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In Canada's urban areas, construction is a feature of daily life as cities continue to grow and expand. Houses, office buildings, hospitals and schools make up the majority of this construction.

The sounds of construction were particularly loud in 2004, when the total value of all building permits issued reached a record $55.6 billion-roughly 5.8% of Canada's gross domestic product (GDP). The majority of permits were issued for residential construction. In 2004, building permits attained their highest value since 1987.

Building permits are an early indicator of construction activity, since they measure construction intentions for the near future. Building permits and housing starts are not always equal, however, because construction may start immediately or not at all after a permit is issued.

Feeding the demand for new homes

Chart: Value of building permits, by typeLow mortgage rates, accelerated income growth, high consumer confidence, a secure job market and falling vacancy rates in Canada's urban centres have all contributed to a large increase in the demand for new houses. This increase in demand, coupled with higher costs for materials and labour, has led to the rising value of permits issued and to rising prices for new homes across Canada.

Most residential permits in 2004 were issued for single-family homes. However, permits for both single- and multi-family homes made strong gains. The number of multi-family homes, such as condos, apartment buildings and semi-detached homes, is growing at a much faster rate than single-family homes.

Houses are also becoming larger. In 2001, the average home had 6.3 rooms, excluding bathrooms, hallways and rooms used for home business, which is up from 5.3 rooms in 1961. Interestingly, this trend toward larger homes has coincided with a drop in the average household size, from 3.9 people per house in 1961 to 2.6 people in 2001.

The record value for residential permits in 2004 followed a decade of growth in residential housing across the country. Over the decade, the value of permits increased in all but 3 of 25 census metropolitan areas (CMAs).

In 2004, Ontario authorized the most dwellings-a total of 89,000 permits valued at $13.9 billion. Toronto represented just under one-half of those permits-43,000 dwellings valued at $7.2 billion. The city is a magnet for immigrants and jobs, which stimulates demand for housing.

Alberta, on the other hand, had the highest growth rate in the number of dwellings authorized from 1994 to 2004. The number of residential building permits grew 116%, from 18,000 in 1994 to just under 39,000 in 2004. This growth was spurred largely by home building in Calgary and Edmonton and by the oil and gas industry boom that has drawn more people to the province.

Non-residential construction also strong

Chart: Housing constructionCommercial buildings, such as offices and hotels, have also been in high demand. In 2004, the value of commercial construction permits reached $10.1 billion, more than double their value in 1994.

The demand for industrial and institutional building permits grew more slowly. The value of industrial permits grew 54% from 1994 to 2004 to reach $3.5 billion, while institutional permits increased 83% to $5.1 billion. In 2004, however, institutional permits dropped 12% and industrial permits fell 4%.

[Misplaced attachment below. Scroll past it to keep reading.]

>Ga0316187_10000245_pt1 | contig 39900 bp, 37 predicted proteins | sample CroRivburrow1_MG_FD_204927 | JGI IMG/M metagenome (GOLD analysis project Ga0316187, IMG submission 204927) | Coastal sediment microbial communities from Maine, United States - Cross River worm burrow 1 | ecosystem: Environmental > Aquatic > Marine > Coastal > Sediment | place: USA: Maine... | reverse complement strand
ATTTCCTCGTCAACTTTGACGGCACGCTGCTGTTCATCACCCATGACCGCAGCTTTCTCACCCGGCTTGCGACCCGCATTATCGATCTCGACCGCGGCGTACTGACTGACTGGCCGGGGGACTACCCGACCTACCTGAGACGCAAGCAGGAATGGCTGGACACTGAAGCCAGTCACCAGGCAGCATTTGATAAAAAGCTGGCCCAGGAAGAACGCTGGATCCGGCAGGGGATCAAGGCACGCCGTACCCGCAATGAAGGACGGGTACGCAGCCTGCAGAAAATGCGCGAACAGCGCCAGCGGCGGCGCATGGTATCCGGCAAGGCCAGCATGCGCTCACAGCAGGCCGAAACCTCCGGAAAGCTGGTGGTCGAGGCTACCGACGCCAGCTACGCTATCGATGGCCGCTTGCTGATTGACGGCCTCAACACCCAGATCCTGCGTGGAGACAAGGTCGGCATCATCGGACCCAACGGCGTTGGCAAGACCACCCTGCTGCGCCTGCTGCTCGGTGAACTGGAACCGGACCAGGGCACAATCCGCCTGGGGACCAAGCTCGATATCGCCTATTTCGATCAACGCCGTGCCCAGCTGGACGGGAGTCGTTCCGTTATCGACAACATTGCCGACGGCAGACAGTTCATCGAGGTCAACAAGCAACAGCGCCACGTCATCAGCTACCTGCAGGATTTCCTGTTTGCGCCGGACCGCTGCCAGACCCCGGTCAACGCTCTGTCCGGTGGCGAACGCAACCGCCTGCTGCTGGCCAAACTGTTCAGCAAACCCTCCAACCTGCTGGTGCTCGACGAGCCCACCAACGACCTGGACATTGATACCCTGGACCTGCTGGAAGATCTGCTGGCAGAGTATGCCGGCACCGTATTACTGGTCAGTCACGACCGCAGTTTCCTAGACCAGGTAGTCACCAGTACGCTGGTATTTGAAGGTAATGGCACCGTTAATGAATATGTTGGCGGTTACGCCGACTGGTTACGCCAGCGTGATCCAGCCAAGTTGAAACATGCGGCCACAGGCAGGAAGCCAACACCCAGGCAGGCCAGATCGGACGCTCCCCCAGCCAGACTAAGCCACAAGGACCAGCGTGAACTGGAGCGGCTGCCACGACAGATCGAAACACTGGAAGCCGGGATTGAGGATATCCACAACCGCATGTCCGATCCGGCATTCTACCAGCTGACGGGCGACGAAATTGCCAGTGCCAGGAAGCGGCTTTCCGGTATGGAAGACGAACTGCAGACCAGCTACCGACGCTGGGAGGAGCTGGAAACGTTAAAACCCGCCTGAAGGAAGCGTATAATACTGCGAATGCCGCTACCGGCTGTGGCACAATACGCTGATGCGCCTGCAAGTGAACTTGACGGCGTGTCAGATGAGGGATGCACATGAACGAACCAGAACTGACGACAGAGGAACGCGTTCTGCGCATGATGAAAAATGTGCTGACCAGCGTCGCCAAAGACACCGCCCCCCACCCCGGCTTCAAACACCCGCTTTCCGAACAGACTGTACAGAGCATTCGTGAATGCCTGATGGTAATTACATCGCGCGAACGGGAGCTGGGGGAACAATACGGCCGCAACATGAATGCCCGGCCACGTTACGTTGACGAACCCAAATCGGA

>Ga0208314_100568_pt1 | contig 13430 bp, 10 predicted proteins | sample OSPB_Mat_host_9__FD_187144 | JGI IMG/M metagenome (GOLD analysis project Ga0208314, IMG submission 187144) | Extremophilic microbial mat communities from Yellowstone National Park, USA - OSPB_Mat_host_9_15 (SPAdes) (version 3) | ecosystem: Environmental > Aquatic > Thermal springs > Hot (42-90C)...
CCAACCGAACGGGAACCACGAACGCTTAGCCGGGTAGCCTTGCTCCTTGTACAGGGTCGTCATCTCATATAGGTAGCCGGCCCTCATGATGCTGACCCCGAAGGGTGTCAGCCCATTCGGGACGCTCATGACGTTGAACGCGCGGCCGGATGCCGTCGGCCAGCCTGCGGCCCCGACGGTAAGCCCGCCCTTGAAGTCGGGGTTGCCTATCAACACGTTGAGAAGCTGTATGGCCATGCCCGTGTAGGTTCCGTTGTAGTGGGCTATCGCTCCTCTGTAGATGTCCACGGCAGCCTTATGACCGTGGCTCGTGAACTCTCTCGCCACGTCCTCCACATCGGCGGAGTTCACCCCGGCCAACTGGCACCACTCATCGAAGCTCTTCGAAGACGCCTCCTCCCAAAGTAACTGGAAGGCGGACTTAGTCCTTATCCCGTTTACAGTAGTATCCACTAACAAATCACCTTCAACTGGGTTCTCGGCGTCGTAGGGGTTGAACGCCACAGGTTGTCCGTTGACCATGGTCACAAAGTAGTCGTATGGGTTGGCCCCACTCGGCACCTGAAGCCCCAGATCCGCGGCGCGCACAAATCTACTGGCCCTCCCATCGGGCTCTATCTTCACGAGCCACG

Permits for non-residential construction fell slightly in 2004 from a peak of $18.8 billion in 2003. Ontario took in $8.7 billion for non-residential permits in 2004, the highest value of all provinces. Alberta had the highest increase in the value of permits: from 1994 to 2004, their value grew 2.5 times to $2.5 billion.

Employment in construction is booming

Chart: Employment in construction industries, 2004The construction industry relies on skilled trades people to wire buildings, hang drywall, lay brick and operate backhoes. After a slight decline in the 1990s, construction employment grew at an annual rate of 4.5% from 2000 to 2004. From 2003 to 2004 alone, the number of people employed rose by 45,000 to total 953,000.

The construction sector is dominated by a large number of small firms. Over one-half of all construction employment comes from businesses with 20 employees or fewer and one in three of all construction workers was self-employed in 2004.

The number of jobs in the construction industry in Alberta has almost doubled in the past 10 years, reaching 161,000 in 2004. Ontario still has the largest share of construction employment, and is home to over one-third of Canada's construction workers.

The average hourly wage for construction workers in 2004 was $19.53. While still slightly below the $19.72 average wage for the goods-producing sector as a whole, construction wages have been increasing steadily, rising 18% since 1997.

The demand for labour in 2004 sent the construction unemployment rate down to 8.6%-a 30-year low. The demand also meant that workers aged 55 to 69 were more likely to remain in the workplace than in the 1990s. However, this has not been at the expense of younger workers, as they are also being hired to rejuvenate the work force.

Housing conditions improved considerably in Canada's 27 largest urban areas during the late 1990s after deteriorating earlier in the decade. But despite this improvement, one out of every six households in metropolitan areas lived below one or more housing standards in 2001, and was considered to be in "core housing need."

Housing conditions are assessed using three standards: whether the dwelling needs major repairs; whether it has enough bedrooms for the size and composition of household's members; and whether housing costs 30% or more of the households total before-tax income.